Eastern Cape worried about losing R80bn oil project to KZN

Oscar Mabuyane
Oscar Mabuyane

The Eastern Cape is anxious about possibly losing its R80 billion oil refinery project to Richards Bay in KwaZulu-Natal.

For more than a decade, the initiative, known as Project Mthombo, was planned for location at Port Elizabeth’s Coega special economic zone. But this, as well as a possible investment by Saudi Arabia in the project, could soon be lost because of the Durban/Gauteng oil pipeline that is already in existence.

Oscar Mabuyane, the Eastern Cape MEC for finance, economic development, environmental affairs and tourism, said there was uncertainty about the project because a decision had yet to be made.

“It is clear that there are two sites being explored: the Coega site that government has worked on for some time now, as well as the Richards Bay site, which has been added to the equation,” he said. “Our argument is that government has already incurred costs in developing the Coega site, so this could result in fruitless expenditure.”

Mabuyane believes that, more than an economic project, the initiative also carries political clout in that it will take bold political decision making to keep Project Mthombo in the Eastern Cape. And, he believes, doing so will also address a potential fuel security risk.

Project Mthombo was mooted by PetroSA as its answer to South Africa’s persistent fuel supply problems, given the refinery’s projected output of 300 000 barrels a day of crude oil. As things stand, South Africa’s fuel demands make the country vulnerable to imports, and it is hoped that this project goes some way towards mitigating that.

“People use the argument of Richards Bay’s connection to Durban and Johannesburg via an already existing Transnet pipe that pumps oil from that side,” said Mabuyane. “But from a security point of view, it is a risky situation. If something happens there, what then? How do you connect to Johannesburg? We have an opportunity as government to look at the situation broadly and open our minds.”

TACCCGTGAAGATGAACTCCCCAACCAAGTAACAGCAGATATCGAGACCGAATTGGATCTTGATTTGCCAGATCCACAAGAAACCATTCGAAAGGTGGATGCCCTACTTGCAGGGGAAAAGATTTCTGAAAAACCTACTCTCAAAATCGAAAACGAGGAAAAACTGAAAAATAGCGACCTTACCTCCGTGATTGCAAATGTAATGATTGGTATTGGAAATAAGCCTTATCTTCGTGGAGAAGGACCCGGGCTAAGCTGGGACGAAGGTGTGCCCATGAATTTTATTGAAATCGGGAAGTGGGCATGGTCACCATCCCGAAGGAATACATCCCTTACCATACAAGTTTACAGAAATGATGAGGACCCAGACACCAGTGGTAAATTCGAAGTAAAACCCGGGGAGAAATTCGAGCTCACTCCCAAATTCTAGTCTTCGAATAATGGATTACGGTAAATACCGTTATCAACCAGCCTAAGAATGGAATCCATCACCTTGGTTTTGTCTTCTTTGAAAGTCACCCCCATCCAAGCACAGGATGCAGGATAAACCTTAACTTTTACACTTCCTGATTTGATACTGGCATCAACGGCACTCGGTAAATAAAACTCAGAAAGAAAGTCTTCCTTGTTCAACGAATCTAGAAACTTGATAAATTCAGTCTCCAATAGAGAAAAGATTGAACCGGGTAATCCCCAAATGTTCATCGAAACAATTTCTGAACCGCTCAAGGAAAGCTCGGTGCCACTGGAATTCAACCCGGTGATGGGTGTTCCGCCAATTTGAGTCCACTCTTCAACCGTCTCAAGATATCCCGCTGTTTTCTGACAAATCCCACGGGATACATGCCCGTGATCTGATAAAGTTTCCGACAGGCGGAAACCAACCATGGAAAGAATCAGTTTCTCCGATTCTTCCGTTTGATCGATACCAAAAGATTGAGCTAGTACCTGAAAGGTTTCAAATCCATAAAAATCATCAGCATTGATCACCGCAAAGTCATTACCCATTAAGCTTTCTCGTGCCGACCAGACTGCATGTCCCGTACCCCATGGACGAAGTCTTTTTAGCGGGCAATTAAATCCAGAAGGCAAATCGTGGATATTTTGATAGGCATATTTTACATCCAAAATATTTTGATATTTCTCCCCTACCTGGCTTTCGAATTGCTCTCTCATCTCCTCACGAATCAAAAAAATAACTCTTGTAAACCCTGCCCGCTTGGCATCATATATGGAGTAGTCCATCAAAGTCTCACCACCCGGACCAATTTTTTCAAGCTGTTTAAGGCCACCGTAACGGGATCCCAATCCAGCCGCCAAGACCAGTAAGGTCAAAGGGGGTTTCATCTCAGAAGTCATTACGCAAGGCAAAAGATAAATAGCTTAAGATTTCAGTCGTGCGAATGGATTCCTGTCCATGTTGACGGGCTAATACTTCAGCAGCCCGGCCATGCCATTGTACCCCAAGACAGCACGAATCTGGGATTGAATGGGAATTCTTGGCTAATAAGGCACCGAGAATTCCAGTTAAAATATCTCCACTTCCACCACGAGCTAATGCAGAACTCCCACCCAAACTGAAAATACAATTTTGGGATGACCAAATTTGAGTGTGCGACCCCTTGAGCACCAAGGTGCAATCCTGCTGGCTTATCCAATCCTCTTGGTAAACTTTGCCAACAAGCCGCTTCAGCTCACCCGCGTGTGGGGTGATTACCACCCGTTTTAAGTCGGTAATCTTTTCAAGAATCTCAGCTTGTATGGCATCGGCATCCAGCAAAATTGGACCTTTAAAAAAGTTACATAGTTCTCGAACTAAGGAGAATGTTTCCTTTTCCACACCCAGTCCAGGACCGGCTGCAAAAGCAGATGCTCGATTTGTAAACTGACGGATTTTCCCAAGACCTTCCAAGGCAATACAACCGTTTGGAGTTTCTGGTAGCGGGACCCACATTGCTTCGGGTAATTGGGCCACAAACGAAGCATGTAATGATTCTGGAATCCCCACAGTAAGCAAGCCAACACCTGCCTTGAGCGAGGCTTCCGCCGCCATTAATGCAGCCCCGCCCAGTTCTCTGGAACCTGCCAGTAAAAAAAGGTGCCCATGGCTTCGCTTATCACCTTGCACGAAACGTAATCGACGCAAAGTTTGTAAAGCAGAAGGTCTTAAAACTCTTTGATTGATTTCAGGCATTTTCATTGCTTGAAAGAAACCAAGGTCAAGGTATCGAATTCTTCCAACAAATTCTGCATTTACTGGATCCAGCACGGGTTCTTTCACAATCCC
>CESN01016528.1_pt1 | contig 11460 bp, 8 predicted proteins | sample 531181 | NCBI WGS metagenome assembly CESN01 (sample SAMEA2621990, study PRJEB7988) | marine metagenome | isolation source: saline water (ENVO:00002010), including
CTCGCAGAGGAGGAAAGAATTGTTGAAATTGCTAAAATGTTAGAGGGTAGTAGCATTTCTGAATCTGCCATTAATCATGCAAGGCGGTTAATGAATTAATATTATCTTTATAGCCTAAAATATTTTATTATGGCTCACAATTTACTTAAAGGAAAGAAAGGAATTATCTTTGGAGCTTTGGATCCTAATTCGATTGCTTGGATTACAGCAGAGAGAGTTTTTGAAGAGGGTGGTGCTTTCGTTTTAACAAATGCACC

He said the private sector could easily fund a pipe connection between Port Elizabeth and Johannesburg.

Mabuyane said the project, as currently mooted, was solid and was the result of a 15-year investment by government.

“Project Mthombo is massive. It is unprecedented.

It is one project that connects about five regions in the province, including municipalities such as Sarah Baartman, Buffalo City, Amathole, Chris Hani and Nelson Mandela Bay.

“When you talk about the project you also talk of the biofuel project in Cradock, and the opportunity from that.

“We believe that it is a project that will be really catalytic, in the literal sense of the word. Driving it from here means that its impact and expansion – and how it connects with almost every participating region in the province – will be felt by many, and its potential of attracting more than 27 000 jobs cannot be ignored.”

Mabuyane expressed the view that government should work with the province and stop sending mixed signals about the project as it was “high time” that there was this kind of investment in the Eastern Cape.

Mabuyane said that, for too long, the province had been isolated, and government needed to change this.

“We believe that a lot needs to be done to lift our province to the level of other provinces, so that it can also participate in the country’s GDP.

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